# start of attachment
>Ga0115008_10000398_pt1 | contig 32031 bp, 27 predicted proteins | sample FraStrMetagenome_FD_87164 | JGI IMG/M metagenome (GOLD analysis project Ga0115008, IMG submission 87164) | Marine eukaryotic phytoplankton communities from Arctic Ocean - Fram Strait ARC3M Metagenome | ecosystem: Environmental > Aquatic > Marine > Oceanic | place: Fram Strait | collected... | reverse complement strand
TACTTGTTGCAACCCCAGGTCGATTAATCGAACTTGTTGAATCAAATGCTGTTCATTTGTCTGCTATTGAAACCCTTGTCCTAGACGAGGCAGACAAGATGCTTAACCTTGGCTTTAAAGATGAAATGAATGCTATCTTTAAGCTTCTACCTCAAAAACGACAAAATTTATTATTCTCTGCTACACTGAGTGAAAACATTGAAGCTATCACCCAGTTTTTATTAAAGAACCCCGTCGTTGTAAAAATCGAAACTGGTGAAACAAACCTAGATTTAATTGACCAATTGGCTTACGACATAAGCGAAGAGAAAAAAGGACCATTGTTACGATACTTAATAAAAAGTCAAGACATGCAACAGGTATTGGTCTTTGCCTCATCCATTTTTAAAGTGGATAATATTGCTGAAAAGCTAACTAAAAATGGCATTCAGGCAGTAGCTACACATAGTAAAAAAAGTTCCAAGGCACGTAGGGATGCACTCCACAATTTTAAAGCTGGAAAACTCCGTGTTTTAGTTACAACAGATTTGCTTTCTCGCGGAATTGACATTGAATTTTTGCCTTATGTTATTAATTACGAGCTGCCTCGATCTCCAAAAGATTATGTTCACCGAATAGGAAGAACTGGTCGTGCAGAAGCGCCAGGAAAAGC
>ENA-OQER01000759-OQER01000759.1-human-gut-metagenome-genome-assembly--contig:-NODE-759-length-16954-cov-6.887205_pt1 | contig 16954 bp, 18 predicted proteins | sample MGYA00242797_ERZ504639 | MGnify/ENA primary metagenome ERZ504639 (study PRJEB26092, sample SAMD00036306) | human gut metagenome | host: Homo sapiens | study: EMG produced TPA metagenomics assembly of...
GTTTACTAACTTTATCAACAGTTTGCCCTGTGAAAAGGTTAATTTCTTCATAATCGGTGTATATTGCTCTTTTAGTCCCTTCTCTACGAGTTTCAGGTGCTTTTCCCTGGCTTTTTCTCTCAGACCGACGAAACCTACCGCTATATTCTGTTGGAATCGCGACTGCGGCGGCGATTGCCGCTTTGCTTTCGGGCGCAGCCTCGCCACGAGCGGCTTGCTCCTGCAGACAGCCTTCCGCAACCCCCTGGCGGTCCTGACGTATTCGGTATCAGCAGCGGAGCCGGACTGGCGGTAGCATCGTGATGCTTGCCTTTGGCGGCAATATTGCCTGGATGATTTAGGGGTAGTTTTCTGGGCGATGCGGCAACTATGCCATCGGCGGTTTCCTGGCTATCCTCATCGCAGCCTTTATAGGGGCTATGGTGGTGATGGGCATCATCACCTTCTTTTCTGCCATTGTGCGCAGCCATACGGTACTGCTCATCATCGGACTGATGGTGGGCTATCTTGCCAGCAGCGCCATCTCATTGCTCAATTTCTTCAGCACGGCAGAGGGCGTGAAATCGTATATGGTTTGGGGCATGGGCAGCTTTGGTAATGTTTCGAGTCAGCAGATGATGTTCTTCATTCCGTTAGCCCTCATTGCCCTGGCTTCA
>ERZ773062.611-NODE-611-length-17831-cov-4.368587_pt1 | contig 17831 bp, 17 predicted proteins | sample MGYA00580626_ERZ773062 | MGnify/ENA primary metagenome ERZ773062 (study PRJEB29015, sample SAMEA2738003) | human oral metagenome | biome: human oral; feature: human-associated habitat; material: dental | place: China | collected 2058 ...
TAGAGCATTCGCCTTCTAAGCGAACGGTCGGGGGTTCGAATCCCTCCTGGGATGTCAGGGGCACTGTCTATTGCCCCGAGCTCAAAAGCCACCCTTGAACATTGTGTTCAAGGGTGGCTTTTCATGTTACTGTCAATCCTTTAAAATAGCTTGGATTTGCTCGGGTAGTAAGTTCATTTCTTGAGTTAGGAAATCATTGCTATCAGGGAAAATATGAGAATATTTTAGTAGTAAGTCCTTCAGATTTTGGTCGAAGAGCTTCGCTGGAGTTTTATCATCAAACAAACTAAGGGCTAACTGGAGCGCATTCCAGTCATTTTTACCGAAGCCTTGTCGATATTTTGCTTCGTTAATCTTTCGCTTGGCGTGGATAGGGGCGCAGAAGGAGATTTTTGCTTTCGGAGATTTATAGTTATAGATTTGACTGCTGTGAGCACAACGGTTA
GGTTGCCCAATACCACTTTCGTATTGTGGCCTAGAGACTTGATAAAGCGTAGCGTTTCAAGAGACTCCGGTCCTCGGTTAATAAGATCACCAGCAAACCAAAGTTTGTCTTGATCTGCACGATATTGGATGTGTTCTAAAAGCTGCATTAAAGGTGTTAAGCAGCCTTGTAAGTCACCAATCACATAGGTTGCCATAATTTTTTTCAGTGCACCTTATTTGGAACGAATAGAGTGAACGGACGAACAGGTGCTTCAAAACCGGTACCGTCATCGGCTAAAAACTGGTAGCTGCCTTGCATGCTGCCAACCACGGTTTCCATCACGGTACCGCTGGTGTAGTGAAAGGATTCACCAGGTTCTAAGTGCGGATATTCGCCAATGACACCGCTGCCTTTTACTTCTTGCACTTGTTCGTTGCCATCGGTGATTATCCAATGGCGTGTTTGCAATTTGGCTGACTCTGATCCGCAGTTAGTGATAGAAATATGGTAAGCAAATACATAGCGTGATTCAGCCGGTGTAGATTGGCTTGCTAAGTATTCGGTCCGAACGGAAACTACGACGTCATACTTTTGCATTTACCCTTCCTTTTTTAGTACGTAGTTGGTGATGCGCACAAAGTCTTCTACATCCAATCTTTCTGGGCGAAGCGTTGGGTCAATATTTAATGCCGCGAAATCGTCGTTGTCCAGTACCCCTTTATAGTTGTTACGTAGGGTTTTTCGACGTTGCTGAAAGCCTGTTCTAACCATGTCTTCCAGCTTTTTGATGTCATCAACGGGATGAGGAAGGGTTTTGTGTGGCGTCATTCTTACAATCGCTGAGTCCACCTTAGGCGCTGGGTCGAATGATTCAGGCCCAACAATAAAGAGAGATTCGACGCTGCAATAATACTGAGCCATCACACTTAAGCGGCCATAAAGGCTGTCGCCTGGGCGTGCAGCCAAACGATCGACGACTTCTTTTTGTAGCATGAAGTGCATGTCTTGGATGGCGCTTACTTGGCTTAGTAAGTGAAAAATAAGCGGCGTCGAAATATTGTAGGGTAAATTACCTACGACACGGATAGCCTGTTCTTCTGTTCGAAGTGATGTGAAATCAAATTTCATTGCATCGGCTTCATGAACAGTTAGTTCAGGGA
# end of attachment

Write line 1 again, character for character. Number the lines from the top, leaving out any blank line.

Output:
>Ga0115008_10000398_pt1 | contig 32031 bp, 27 predicted proteins | sample FraStrMetagenome_FD_87164 | JGI IMG/M metagenome (GOLD analysis project Ga0115008, IMG submission 87164) | Marine eukaryotic phytoplankton communities from Arctic Ocean - Fram Strait ARC3M Metagenome | ecosystem: Environmental > Aquatic > Marine > Oceanic | place: Fram Strait | collected... | reverse complement strand